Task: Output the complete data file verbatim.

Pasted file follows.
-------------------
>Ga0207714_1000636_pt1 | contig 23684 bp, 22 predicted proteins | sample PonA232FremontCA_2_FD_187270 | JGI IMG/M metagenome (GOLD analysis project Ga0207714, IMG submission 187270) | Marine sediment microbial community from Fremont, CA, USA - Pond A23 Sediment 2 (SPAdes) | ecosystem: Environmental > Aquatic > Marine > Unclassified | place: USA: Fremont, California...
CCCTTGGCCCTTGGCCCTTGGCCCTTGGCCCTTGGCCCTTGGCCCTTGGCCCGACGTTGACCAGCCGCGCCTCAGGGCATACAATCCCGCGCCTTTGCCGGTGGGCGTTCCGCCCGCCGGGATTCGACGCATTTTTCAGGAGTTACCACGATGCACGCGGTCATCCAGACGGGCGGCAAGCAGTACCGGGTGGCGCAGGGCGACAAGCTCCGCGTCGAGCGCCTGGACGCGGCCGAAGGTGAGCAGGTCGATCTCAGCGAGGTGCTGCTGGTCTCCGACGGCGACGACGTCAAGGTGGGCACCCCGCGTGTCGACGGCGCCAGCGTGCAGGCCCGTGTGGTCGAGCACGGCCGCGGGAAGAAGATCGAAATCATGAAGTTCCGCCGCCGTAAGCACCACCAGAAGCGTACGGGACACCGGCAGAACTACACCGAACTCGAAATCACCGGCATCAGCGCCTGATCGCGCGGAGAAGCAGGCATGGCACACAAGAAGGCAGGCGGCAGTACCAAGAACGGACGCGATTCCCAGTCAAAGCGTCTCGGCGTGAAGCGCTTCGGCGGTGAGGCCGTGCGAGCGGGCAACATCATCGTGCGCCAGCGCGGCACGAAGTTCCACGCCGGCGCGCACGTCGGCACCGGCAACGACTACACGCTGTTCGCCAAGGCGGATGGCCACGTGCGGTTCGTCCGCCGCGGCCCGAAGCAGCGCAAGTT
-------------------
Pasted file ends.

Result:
>Ga0207714_1000636_pt1 | contig 23684 bp, 22 predicted proteins | sample PonA232FremontCA_2_FD_187270 | JGI IMG/M metagenome (GOLD analysis project Ga0207714, IMG submission 187270) | Marine sediment microbial community from Fremont, CA, USA - Pond A23 Sediment 2 (SPAdes) | ecosystem: Environmental > Aquatic > Marine > Unclassified | place: USA: Fremont, California...
CCCTTGGCCCTTGGCCCTTGGCCCTTGGCCCTTGGCCCTTGGCCCTTGGCCCGACGTTGACCAGCCGCGCCTCAGGGCATACAATCCCGCGCCTTTGCCGGTGGGCGTTCCGCCCGCCGGGATTCGACGCATTTTTCAGGAGTTACCACGATGCACGCGGTCATCCAGACGGGCGGCAAGCAGTACCGGGTGGCGCAGGGCGACAAGCTCCGCGTCGAGCGCCTGGACGCGGCCGAAGGTGAGCAGGTCGATCTCAGCGAGGTGCTGCTGGTCTCCGACGGCGACGACGTCAAGGTGGGCACCCCGCGTGTCGACGGCGCCAGCGTGCAGGCCCGTGTGGTCGAGCACGGCCGCGGGAAGAAGATCGAAATCATGAAGTTCCGCCGCCGTAAGCACCACCAGAAGCGTACGGGACACCGGCAGAACTACACCGAACTCGAAATCACCGGCATCAGCGCCTGATCGCGCGGAGAAGCAGGCATGGCACACAAGAAGGCAGGCGGCAGTACCAAGAACGGACGCGATTCCCAGTCAAAGCGTCTCGGCGTGAAGCGCTTCGGCGGTGAGGCCGTGCGAGCGGGCAACATCATCGTGCGCCAGCGCGGCACGAAGTTCCACGCCGGCGCGCACGTCGGCACCGGCAACGACTACACGCTGTTCGCCAAGGCGGATGGCCACGTGCGGTTCGTCCGCCGCGGCCCGAAGCAGCGCAAGTT